The word diplomacy conveys the representation, negotiation, mediation and reconciliation of nation-states in the sphere of international politics. In this paper, however, I seek to go beyond treating diplomacy as the act of conducting foreign relations through professionalised diplomatic personal. Rather, by exploring dress as an 'assemblage of body modifications and/or supplements' (Eicher and Roach-Higgings 1992, in Hansen 2004: 371) in a manner that brings attention to the limitations of understanding the human body as simply 'biological' or 'natural' and clothing and body modifications as 'cultural' or 'artificial', this paper analyses the central significance of the politics of dress to Tajikistan's attempts to present the 'authentic nation' both within Tajikistan and to international audiences. I argue that the clothing expected of Tajikistan's pilgrims to Mecca and Medina during the Hajj is a case of embodied diplomacy. In 2010 Tajikistan's President decreed a law by which all hojjis are compelled to wear a uniform with the Tajik flag and the name 'Tajikistan' embroidered upon the women's headscarves and the men's shirt-pockets during the course of the pilgrimage. According to Tajikistan's government, the logic behind this requirement is that Tajikistan's pilgrims must be recognised as Tajiks in Saudi Arabia and must conform to 'proper' forms of behaviour during the pilgrimage not only because of their being Muslims in the process of conducting a central Islamic rite, but because they are representing the Tajik nation during their sojourns away from the home country.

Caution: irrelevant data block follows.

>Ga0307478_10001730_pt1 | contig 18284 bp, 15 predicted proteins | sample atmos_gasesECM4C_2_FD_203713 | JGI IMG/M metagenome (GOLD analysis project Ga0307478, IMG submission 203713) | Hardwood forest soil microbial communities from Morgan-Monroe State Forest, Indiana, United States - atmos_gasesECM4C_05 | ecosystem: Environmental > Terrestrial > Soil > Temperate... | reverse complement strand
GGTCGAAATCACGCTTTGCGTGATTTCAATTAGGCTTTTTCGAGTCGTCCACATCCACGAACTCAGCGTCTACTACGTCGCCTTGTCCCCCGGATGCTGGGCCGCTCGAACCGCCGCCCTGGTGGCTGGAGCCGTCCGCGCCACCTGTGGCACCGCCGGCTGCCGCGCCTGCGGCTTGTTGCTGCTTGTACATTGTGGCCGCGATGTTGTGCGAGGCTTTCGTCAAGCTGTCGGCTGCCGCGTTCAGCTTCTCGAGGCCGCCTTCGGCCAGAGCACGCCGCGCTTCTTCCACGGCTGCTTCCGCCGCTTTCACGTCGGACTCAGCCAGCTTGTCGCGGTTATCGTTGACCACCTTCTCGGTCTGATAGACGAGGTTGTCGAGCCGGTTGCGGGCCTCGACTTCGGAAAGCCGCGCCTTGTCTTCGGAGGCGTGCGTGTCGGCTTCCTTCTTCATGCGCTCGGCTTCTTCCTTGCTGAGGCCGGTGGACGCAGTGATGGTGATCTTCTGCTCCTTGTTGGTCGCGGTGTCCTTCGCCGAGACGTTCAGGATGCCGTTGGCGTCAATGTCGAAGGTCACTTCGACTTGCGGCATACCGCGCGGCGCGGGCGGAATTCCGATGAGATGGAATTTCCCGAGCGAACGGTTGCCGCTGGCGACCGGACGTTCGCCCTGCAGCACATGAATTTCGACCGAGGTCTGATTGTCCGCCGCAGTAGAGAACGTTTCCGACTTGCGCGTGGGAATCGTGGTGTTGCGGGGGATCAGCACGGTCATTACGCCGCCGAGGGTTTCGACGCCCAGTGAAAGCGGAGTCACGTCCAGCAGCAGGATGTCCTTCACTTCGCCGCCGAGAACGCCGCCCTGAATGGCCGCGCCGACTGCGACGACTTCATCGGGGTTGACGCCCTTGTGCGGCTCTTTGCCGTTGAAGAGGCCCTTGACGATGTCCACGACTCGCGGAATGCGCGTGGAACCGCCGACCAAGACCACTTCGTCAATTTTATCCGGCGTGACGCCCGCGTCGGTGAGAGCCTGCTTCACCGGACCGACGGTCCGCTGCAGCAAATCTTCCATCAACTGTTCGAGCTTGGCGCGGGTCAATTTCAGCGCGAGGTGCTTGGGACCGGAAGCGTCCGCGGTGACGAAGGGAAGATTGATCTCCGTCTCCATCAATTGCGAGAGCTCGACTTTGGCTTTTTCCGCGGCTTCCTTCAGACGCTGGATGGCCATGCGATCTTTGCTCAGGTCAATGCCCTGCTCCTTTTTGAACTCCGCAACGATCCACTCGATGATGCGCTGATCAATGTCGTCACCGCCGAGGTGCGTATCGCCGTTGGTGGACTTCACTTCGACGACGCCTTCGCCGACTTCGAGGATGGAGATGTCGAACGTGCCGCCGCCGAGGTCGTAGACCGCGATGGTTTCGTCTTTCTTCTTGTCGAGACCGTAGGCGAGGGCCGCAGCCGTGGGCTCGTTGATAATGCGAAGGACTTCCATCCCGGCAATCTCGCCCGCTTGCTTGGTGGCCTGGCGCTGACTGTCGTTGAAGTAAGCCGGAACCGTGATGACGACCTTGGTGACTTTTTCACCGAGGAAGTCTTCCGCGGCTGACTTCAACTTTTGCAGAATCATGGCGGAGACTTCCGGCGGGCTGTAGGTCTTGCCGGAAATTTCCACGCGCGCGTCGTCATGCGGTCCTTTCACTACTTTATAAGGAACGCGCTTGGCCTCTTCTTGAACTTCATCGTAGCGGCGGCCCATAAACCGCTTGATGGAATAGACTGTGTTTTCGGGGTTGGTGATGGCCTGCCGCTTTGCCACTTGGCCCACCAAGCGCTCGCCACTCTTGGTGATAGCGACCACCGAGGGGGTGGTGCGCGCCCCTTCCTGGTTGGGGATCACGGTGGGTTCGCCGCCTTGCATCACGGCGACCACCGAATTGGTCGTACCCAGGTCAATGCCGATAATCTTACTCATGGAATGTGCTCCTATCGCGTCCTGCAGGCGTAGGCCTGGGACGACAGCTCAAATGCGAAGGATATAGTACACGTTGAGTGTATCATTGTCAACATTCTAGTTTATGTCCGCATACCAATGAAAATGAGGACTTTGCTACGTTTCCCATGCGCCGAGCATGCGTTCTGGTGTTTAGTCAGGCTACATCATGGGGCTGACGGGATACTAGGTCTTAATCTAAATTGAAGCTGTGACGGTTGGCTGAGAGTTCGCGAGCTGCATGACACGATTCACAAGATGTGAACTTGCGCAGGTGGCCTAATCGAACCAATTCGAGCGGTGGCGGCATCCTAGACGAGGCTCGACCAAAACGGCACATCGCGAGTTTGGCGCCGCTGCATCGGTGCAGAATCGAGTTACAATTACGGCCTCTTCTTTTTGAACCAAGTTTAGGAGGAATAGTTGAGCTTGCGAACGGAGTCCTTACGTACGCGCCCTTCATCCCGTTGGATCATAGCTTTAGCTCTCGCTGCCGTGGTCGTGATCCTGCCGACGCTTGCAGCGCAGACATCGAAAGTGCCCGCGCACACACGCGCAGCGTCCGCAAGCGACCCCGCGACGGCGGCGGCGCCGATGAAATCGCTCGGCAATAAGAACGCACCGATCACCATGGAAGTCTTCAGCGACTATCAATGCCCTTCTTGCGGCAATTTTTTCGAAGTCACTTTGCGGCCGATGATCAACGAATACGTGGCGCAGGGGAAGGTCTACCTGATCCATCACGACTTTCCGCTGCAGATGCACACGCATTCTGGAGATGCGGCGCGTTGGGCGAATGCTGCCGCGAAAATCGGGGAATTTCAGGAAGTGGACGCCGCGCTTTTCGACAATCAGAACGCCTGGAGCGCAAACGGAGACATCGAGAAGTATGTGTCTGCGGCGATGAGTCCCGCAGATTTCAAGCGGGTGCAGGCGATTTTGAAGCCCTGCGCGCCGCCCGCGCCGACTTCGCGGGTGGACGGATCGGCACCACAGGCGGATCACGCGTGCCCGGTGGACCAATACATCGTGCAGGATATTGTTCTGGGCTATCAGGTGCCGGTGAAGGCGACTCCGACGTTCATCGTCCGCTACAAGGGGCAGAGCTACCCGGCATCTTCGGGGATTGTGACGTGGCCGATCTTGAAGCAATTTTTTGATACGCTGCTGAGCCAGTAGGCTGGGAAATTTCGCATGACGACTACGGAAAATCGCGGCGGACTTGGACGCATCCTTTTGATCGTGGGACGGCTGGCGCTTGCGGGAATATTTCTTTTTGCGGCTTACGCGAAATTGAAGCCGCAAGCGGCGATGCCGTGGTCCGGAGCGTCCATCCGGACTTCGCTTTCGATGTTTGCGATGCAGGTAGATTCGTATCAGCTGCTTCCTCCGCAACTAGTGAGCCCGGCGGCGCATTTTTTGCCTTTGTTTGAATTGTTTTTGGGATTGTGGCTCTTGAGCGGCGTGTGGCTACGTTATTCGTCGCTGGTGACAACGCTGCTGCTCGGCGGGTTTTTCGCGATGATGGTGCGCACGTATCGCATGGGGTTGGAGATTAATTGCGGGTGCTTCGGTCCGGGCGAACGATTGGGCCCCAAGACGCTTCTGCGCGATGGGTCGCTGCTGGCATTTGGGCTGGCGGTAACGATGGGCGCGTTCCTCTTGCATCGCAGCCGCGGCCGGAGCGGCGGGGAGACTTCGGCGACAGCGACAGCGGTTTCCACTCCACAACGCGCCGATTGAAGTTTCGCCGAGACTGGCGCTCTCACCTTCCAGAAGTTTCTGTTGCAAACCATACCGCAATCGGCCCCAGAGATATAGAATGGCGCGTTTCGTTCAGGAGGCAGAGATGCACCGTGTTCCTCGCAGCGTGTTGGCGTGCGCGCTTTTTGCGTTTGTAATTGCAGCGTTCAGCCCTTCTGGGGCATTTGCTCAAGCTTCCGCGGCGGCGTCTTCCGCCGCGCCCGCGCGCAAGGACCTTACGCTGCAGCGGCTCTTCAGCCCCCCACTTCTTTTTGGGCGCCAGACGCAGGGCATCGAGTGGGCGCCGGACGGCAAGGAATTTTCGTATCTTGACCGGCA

Not soft power, but speaking softly. 'Everyday diplomacy' in field relations during the Russia-Ukraine conflict.